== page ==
The Crisis of Tabloid Islam

Berlin targeted by Islamists. Germany, 2010.

We’re in familiar territory. Newsweek‘s recent cover story, Muslim Rage: How I Survived It and How We Can End It, is unsurprising given the ferocity of recent anti-blasphemy protests. Terrified, Western media have spent the past fortnight asking “Why are Muslims upset?” and, in reference to the Benghazi killings, “How can this happen in a country we helped liberate?”

Such cluelessness is a classic example of how colonialism still affects the Western mind. The image of pampered news anchors sitting in air conditioned rooms, wondering why Islamist factions in the Global South (who somehow represent the entirety of the Middle East) aren’t grateful to the United States reeks of the lingering racism that continues to dominate the post-colonial era. Completely ignoring the fact that most Libyans currently have a favorable view of the United States, the violence appeared to provoke a racist demand for Muslim gratitude.

The Libyan Revolution, which was quickly promoted as an American journey of self-discovery following its military debacles in Iraq and Afghanistan, had appeared to take a sudden turn towards the terrifying prospect of “Muslim Rage.” Commentators and political leaders began linking the attacks to the North African terrorist group al-Qaeda in the Islamic Maghreb, despite there being no evidence for this besides “al-Qaeda” having become synonymous with “non-white terrorist group.” Panic-stricken analysts began worrying about American expatriates in the region and the seemingly escalating violence. CNN even went so far as to ask, “was the Arab Spring worth it?” following the Benghazi killings (rather than ask this question earlier this year, when the death toll from counterrevolutionary mobilization in the region exceeded 60 000 people.)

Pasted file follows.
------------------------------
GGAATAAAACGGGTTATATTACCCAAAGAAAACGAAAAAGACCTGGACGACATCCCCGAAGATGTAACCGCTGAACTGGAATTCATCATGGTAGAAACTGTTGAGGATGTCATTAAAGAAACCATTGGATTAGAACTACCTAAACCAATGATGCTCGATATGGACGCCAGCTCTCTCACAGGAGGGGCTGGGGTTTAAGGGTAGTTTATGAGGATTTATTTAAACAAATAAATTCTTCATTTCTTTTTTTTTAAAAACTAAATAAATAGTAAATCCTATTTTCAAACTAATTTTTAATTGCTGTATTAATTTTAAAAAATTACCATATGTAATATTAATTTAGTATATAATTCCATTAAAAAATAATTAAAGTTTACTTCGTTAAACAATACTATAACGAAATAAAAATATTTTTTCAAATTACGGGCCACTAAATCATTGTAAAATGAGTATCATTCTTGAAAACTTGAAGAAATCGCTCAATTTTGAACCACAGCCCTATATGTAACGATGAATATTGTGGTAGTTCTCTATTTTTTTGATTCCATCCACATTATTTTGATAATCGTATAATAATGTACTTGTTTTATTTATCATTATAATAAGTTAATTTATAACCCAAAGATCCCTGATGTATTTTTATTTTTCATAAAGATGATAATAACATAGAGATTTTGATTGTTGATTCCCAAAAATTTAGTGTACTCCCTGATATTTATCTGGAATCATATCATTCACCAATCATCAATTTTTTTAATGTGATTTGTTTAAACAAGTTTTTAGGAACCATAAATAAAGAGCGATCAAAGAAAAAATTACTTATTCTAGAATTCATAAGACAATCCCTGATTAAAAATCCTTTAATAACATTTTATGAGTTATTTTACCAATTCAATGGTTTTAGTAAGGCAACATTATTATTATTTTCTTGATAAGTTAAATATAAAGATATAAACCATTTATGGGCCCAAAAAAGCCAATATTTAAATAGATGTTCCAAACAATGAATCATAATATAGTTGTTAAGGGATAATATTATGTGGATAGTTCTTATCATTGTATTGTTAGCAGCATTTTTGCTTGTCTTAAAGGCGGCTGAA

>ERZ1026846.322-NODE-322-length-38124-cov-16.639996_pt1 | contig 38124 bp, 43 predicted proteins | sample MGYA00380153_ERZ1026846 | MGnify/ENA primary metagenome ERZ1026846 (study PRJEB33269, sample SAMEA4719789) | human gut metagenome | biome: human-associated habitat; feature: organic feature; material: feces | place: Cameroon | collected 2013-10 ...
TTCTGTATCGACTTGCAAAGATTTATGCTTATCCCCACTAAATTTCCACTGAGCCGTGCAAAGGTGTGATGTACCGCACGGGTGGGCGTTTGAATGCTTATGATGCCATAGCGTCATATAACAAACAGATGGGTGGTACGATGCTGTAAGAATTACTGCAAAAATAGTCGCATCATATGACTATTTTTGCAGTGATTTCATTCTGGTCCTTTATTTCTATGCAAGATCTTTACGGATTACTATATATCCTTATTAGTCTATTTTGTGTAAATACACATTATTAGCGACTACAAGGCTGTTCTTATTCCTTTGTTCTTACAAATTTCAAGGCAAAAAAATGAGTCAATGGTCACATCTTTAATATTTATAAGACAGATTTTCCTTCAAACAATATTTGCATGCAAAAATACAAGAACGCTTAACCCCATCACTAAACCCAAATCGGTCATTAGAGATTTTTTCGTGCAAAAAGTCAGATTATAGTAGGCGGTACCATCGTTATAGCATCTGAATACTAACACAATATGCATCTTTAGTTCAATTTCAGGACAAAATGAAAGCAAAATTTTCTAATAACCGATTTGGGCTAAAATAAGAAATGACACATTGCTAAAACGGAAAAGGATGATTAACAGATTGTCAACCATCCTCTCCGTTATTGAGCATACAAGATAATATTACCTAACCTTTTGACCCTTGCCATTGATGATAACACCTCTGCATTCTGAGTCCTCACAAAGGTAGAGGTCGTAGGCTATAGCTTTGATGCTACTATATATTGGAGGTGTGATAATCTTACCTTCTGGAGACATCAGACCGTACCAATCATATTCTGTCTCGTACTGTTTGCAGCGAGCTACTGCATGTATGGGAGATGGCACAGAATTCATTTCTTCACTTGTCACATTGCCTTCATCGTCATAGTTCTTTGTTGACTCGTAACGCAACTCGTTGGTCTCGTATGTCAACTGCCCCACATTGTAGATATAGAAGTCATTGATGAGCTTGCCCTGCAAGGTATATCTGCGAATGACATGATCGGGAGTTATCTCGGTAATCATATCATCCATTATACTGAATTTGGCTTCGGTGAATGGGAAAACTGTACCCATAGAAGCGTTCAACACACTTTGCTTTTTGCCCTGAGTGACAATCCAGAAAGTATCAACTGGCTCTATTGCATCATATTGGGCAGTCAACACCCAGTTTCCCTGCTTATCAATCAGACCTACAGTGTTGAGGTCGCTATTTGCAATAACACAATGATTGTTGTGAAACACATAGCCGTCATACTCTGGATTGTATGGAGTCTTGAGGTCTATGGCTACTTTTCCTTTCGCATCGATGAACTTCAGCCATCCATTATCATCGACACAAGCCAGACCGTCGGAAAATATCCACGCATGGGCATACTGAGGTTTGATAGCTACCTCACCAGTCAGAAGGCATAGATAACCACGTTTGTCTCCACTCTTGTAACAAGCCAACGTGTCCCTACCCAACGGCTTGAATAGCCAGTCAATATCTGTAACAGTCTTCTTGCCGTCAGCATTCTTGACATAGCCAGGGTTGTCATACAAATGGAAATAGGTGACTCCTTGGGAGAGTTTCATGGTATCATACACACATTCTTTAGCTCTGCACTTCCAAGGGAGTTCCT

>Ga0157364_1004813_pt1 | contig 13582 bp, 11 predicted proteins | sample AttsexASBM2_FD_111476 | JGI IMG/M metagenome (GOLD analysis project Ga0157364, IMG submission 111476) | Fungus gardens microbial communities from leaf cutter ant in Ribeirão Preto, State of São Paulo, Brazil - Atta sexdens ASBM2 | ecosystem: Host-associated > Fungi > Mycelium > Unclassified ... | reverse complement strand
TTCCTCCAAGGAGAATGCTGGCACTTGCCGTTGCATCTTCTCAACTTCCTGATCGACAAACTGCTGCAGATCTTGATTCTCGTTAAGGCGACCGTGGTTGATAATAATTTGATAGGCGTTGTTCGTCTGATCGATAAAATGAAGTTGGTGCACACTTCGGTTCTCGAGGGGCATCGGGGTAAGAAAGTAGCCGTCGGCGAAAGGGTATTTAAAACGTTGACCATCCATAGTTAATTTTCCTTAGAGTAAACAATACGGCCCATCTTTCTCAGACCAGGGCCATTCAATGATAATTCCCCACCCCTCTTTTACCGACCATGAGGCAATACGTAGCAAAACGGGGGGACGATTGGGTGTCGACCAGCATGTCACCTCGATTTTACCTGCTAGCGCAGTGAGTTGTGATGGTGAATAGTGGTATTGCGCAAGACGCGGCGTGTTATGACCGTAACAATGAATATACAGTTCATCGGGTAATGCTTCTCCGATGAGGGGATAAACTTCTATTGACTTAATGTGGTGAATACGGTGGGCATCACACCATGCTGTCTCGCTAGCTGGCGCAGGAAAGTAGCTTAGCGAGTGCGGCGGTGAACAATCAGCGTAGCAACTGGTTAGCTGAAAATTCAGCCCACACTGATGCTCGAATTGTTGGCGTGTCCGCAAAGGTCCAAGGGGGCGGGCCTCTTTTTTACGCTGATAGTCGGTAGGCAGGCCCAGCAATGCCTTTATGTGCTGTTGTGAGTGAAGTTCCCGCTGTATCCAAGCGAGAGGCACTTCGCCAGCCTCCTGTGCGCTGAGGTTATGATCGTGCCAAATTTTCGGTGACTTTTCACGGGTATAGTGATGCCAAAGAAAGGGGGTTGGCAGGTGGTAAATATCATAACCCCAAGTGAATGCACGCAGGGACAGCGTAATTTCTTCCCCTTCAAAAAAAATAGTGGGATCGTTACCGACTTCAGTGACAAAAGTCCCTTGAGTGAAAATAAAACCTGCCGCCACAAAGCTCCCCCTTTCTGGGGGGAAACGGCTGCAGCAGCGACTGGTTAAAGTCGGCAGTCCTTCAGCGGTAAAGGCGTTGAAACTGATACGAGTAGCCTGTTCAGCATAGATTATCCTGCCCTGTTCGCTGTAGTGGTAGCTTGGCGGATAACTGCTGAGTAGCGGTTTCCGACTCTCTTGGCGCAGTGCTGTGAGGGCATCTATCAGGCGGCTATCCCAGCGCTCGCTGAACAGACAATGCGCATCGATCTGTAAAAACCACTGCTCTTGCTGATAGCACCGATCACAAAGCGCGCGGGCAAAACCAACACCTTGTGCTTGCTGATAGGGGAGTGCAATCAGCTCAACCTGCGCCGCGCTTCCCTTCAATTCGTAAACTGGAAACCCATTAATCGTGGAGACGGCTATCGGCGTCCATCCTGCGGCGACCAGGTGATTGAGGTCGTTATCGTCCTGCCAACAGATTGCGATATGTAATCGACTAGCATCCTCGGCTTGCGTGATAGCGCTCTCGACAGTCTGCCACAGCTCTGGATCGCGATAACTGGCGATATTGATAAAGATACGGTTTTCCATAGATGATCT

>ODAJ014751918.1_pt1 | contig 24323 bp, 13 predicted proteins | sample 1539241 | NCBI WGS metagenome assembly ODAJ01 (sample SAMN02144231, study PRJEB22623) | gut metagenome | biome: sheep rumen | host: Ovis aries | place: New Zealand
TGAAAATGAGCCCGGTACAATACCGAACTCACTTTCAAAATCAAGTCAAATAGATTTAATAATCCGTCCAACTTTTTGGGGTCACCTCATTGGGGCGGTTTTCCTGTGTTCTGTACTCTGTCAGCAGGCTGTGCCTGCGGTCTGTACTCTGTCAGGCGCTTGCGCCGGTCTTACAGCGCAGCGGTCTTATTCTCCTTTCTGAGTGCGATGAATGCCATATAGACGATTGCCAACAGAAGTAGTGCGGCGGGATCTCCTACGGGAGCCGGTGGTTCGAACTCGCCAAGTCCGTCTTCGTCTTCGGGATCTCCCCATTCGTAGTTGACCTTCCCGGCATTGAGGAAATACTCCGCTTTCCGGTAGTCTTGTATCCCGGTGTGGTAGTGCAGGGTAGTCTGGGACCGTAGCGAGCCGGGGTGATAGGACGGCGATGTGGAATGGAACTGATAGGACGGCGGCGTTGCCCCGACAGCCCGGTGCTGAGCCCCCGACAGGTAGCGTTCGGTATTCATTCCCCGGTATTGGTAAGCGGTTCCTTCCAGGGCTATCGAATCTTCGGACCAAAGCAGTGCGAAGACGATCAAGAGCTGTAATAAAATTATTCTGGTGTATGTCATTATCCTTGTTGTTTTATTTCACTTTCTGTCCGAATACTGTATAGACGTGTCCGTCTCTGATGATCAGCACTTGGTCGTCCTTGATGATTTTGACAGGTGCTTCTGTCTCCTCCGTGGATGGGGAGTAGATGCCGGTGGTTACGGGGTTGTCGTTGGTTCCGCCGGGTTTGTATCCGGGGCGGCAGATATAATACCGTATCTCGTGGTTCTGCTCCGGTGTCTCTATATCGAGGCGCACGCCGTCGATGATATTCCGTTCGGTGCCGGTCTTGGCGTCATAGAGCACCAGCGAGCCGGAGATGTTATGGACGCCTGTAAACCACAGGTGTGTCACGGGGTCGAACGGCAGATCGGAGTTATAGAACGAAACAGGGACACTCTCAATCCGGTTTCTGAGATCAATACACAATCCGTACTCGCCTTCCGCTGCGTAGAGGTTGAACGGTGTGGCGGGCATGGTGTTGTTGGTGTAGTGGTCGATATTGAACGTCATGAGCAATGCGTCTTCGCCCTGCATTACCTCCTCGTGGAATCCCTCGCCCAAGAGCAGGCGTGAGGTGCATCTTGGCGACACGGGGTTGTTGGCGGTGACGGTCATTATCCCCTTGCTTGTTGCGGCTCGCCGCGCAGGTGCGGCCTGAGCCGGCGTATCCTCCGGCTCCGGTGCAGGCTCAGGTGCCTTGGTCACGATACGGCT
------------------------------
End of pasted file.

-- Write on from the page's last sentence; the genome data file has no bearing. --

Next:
Conveniently, the question of “was the NATO intervention in Libya worth it?” was never asked, despite there having been major bombings in Libya in the months following the civil war’s official conclusion. We do not discuss the idea that an intervention in Libya may have been concluded irresponsibly, as continued militant and weapons flows still cause sporadic violence in the country, and are even linked to Captain Amadou Sonogo’s coup d’etat in Mali. Rather, coverage has predominantly spoken to more sinister aspects of post-colonialism, including frustration in the greater Muslim world, and “Global North” perceptions of it.